Module 104 Internal Dose Control
MODULE 104 - Internal Dose Control
Highlight the specific internal
exposure hazards and controls at
your facilit y.
Identify the modes of entry into the body for
Describe the measures taken to control intakes of
uranium, including special radiological surveys and
techniques, instruments, and release of materials.
Internal Exposure to Uranium
As discussed in Module 101, the primary biological hazard
is the potential for uranium to be taken into the body. This
exposure may result in heavy metal poisoning, including
kidney damage (for acute exposures), or an increased
cancer risk (for chronic exposures). Uranium may enter the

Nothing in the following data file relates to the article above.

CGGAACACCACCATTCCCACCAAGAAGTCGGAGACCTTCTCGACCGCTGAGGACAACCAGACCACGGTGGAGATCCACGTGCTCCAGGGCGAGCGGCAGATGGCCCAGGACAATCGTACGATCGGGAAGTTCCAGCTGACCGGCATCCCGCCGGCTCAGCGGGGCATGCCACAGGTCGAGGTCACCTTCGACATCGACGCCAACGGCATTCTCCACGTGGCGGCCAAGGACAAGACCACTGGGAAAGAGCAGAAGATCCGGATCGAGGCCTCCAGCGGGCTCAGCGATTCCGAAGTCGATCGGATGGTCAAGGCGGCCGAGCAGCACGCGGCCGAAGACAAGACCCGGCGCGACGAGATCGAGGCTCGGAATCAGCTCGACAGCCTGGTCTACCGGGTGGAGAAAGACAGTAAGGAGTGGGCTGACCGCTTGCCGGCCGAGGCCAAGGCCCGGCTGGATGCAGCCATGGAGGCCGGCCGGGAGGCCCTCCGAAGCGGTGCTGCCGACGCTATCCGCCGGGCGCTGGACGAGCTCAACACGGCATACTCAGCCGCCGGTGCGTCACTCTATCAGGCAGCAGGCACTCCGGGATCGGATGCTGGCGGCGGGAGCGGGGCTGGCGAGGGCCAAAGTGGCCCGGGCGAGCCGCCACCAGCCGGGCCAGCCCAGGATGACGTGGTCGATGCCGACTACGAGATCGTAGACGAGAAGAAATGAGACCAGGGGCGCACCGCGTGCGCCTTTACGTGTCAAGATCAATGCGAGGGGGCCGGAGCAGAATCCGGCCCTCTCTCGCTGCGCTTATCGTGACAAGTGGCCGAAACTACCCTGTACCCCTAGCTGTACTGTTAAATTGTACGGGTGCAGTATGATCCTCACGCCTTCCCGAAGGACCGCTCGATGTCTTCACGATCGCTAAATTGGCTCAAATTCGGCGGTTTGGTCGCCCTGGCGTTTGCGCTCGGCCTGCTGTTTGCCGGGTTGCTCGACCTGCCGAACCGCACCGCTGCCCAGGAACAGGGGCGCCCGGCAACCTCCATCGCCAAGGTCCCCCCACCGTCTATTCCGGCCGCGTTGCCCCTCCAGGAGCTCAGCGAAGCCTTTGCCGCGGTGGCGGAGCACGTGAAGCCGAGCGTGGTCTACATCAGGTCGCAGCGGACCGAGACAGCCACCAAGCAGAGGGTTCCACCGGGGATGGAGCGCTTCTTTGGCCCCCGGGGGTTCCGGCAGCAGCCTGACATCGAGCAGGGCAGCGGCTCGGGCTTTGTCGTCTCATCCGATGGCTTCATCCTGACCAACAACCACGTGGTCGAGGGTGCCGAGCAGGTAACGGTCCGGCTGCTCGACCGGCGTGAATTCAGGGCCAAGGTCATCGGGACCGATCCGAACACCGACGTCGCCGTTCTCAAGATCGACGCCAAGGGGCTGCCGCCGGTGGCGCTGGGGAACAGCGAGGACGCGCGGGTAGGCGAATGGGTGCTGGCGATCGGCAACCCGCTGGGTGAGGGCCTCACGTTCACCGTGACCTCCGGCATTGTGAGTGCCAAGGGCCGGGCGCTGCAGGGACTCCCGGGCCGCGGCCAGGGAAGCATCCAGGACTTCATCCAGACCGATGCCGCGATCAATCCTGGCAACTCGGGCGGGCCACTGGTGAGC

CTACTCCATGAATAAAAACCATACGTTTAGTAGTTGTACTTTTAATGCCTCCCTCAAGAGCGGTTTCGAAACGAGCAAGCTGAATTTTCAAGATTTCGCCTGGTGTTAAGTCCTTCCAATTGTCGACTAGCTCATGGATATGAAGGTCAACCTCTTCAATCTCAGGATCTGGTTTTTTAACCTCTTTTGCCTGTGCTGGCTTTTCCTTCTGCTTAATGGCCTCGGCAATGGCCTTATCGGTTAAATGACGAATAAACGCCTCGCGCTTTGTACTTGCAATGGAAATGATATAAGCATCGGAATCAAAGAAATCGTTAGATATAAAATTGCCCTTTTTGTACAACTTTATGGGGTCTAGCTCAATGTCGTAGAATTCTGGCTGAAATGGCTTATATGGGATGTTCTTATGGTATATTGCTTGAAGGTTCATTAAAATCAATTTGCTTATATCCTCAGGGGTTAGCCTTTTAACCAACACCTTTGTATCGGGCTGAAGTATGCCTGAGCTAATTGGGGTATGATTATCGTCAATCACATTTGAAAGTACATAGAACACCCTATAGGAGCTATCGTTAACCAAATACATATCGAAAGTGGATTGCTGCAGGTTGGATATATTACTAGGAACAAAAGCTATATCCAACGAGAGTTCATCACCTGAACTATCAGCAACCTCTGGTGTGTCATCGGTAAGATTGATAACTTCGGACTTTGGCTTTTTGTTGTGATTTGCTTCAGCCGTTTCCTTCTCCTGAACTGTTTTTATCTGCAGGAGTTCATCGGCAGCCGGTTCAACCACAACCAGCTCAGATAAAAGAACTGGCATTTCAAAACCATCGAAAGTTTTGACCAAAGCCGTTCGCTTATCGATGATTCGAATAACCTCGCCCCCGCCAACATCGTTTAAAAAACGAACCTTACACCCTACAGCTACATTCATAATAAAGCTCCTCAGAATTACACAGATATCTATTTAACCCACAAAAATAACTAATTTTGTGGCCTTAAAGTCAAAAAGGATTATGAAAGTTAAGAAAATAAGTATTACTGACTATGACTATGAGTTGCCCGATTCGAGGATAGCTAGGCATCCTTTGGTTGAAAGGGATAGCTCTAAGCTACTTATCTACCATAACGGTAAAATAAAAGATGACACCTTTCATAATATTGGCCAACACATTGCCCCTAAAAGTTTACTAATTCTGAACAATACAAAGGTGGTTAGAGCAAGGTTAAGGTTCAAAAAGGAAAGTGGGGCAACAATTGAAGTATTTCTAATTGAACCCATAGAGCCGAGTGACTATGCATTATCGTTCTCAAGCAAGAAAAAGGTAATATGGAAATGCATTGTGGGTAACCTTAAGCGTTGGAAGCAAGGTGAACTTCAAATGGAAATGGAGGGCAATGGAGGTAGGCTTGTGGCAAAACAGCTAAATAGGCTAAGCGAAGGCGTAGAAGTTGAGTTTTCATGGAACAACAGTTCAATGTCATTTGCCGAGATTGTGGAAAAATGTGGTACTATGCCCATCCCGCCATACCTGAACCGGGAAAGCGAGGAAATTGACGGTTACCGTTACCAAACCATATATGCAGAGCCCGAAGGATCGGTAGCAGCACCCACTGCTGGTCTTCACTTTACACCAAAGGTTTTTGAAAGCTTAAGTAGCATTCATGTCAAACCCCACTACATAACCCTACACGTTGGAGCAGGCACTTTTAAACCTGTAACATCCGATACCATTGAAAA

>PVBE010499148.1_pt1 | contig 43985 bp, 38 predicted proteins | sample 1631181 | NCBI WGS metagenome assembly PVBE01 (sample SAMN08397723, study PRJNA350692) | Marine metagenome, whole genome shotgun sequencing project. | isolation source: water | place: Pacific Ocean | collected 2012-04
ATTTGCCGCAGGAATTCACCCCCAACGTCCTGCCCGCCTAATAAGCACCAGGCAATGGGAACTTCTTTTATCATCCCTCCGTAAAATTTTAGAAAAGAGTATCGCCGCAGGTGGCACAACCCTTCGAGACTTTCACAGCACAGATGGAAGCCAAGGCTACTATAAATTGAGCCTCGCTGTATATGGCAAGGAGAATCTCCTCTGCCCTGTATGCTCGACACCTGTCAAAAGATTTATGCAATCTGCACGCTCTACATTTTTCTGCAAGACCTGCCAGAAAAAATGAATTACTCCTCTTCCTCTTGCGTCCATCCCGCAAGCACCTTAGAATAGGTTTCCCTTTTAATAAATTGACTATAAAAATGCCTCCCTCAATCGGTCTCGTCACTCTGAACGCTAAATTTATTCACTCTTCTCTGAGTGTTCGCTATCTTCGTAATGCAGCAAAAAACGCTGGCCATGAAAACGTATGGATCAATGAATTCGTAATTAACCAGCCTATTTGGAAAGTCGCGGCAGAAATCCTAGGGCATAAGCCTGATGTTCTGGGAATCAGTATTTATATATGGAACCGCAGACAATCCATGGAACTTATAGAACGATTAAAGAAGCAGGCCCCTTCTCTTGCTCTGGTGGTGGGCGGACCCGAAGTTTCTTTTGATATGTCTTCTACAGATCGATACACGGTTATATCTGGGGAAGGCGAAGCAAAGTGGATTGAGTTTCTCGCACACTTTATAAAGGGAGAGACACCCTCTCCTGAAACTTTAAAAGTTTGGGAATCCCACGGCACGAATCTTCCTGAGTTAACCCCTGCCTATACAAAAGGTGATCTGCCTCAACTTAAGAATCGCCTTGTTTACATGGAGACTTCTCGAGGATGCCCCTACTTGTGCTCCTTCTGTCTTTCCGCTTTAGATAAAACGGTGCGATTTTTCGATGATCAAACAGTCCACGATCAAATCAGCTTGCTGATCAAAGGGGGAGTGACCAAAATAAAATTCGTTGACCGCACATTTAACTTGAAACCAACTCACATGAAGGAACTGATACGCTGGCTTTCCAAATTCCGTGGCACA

body through inhalation, ingestion, absorption through the
skin, or injection into the bloodstream, such as from
contamination of an open wound.
The most common route of entry is inhalation, but much of
the material inhaled does not stay in the l ungs. The lungs
and related air passages constantly work to remove all the
dust we breathe, including dust that contains uranium. The
dust expelled from the lungs but not exhaled is swallowed,
so some of the inh aled uraniu m ends up in the di gestive